It is obvious, but most of us forget (or don't want to remember) to clean up that painful project in which we have been working on for a while.
So, how do you clean your mess? Easy.
Firstly, remove unused namespaces.
Secondly remove any unused references. There isn't any benefits on having unused references, however chances are that one or more of these will give you some head aches in the long run.
Often I can see at customers Content Manager code with references to Content Delivery assemblies, that is wrong. On the other hand, I also see Content Delivery code with references to Content Manager assemblies, again this is simply wrong. There is not a single good reason for you do this, and there is not a good reason for you not to remove these references that are clearly wrong the next time you stumble with them.
Version Control Software
If you are developing software you MUST use some kind of version control software. In my opinion the worse version control system in the market is much better than not using any. No, there is not excuse to not use a version control software.
If you want a recommendation, a colleague of mine would have no doubts: GIT is your friend. I'd give it a go!
Learning curve might be a bit steep but advantages of GIT compared with similar software seem to be great.
Store all the DWTs inside a code repository, at the end of the day Tridion should not be used for this purpose. Among other things using a code repository for this will allow you to be able to roll back all the DWTs very quickly.
Storing Assemblies in Tridion
I don't like to treat assemblies as normal content.I have seen Tridion implementations in which for each dll used by the Web App the following is done:
Rename *.dll to *.exe
Create a component in tridion with the *.exe
Create a page
Add component presentation to page
To me this does not make sense at all. A Content Manager is not a Web Application Manager and therefore it should be used to mange content not the Web Application dependencies.
Please feel free to contradict me and provide some arguments, I would like to know why this has been done in some implementations.
Storing C# TBBs in Tridion
Store all your TBBs in one assembly or group the TBBs per topic inside different assemblies. However, DO NOT create one assembly for every C# TBB! Some of you might be wondering why I am saying this, well the reason is that I have found this in real implementations.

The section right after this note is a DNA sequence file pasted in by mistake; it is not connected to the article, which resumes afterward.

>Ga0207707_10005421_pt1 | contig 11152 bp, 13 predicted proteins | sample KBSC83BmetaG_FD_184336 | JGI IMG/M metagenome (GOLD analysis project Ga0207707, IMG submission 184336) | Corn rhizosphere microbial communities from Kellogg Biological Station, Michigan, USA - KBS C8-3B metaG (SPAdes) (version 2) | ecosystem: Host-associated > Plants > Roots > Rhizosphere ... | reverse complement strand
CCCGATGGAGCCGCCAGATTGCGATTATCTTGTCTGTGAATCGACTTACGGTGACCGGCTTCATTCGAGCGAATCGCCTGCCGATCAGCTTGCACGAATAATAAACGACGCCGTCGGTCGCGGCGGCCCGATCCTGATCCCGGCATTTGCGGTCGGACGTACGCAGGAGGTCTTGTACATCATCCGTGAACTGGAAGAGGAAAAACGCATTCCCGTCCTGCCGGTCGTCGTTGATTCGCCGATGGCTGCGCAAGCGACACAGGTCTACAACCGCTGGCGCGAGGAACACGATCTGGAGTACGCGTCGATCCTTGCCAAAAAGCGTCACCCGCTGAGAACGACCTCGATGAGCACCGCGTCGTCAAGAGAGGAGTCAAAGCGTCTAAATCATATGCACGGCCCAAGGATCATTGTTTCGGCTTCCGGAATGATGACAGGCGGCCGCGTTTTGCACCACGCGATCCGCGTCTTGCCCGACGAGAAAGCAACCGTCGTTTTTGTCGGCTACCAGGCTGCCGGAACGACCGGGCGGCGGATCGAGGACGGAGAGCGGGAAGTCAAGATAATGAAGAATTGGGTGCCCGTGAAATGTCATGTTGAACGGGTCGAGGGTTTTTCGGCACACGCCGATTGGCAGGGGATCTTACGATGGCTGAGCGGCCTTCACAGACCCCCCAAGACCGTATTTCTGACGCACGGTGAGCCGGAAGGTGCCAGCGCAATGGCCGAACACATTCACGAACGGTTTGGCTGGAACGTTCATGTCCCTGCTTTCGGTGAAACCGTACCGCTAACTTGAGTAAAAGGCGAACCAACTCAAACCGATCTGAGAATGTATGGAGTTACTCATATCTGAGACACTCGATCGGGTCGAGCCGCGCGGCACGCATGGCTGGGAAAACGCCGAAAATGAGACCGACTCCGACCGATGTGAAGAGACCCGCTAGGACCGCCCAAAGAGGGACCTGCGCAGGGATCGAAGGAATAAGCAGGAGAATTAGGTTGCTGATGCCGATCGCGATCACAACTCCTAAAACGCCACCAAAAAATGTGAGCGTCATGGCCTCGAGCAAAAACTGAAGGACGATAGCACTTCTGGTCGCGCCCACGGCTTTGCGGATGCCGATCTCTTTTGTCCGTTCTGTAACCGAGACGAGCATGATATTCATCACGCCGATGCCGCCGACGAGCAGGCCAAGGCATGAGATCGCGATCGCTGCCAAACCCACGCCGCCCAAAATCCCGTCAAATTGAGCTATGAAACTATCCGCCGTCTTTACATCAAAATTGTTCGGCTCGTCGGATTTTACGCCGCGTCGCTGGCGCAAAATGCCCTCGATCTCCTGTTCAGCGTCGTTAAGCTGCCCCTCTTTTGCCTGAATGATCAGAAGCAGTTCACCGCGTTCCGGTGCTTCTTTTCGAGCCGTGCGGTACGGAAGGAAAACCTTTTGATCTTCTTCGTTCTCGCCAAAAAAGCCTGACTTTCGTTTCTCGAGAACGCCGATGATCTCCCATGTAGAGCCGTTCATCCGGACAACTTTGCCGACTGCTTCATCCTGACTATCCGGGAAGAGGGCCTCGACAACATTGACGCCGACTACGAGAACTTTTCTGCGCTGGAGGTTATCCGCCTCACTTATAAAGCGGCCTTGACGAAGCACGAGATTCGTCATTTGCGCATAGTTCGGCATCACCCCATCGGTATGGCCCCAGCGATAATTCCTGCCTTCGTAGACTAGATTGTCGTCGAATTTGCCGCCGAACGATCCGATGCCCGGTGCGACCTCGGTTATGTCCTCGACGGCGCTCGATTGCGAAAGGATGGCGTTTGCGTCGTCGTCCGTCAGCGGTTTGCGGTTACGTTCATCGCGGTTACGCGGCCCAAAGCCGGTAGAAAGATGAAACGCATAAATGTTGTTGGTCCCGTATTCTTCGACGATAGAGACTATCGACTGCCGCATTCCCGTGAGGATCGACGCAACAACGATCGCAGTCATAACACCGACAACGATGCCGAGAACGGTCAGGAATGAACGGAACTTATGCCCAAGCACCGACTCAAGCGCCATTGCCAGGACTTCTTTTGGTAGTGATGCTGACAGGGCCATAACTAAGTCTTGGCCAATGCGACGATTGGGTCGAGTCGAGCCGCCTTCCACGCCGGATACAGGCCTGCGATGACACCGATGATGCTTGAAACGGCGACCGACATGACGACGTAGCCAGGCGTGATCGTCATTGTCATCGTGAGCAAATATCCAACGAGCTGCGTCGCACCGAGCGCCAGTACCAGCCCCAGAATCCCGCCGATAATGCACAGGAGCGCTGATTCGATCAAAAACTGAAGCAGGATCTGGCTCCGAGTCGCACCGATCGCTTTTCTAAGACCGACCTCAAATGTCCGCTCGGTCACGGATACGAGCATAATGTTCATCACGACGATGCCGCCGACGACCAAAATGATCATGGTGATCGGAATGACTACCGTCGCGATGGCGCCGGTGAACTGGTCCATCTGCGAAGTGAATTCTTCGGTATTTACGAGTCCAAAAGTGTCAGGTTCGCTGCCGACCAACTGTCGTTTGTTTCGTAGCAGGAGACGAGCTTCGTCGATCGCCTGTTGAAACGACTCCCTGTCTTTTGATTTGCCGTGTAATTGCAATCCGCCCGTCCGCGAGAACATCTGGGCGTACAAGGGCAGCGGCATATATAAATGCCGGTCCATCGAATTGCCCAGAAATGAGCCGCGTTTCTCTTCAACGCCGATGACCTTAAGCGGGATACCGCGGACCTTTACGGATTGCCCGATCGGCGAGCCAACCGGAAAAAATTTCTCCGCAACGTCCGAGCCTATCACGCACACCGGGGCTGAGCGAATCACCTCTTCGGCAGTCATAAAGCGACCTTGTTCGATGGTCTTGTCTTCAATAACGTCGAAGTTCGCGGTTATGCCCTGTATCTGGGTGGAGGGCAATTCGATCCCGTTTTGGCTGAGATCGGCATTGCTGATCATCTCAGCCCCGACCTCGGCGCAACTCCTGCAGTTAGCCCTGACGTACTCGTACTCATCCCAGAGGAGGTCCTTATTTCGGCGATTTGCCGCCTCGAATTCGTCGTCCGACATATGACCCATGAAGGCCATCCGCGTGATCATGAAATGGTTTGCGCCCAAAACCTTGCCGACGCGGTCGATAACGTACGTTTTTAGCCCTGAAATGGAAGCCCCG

From my point of view in 99% of the cases creating common schemas among different content types does not make any sense.
Firstly from the functional perspective this is very confusing to the Editors, depending on the content type editors will have to fill in one field or other, therefore it is not intuitive nor user friendly.
Secondly, from a technical perspective you are creating unneeded dependencies between the different content types, meaning that in the future you'd have to work a lot more to get around this.
All these problems could have been avoided by creating a few more schemas even though these had a good set of fields in common, for those fields in common you can just use an embedded schema.
Debugging in .NET
On the Content Manager side you have a great IDE Visual Studio (it is great at least for me), make good use of it!
One directory to rule all the Web Apps
If all your Web Apps have the same configuration, I would strongly recommend you having a unique directory from which the Content Delivery configuration and libs are picked up. The way to do this is as follows:
Remove the config and lib folder from MyWebApp\bin
If doesn't exist already create an environment variable TRIDION_HOME, set this variable to the path where you want to store the config and lib folders.
Create config and lib folders under TRIDION_HOME
Now your content delivery is ready to be updated efficiently. For instance, if you need to change where you want to store an item type (DB or file system), you only need to change one config file instead of one config file per Web App.
Some weeks ago I wrote this post about how to keep up with the Tridion community, in the last part of the post I mentioned that I was still missing a way of doing cross-domain search ONLYthrough the entire community efficiently in one go. It is very important to search only in the community to increase dramatically the relevancy of the results.
Well, last week I found out about a beta version of a new google service that allows you to create your own custom search. You can do it from this page, I have already created my own Custom Search Engine (CSE) with all the Tridion related sites I follow. Furthermore I have added to my blog my CSE so that you can play around and even use it yourself to perform real searches, it is placed just to the right of these lines.
I am very enthusiastic about this service because from now on we'll be able to search efficiently for any thing within a tiny group of websites in which we are interested. what does this really mean? Let's compare the search results for the phrase "content delivery" using www.google.com and my CSE.
From a Tridion perspective, searching for "content delivery" in www.google.com returns 0 relevant results in the first page.
From a Tridion perspective, searching for "content delivery" in my custom search engine returns only relevant results.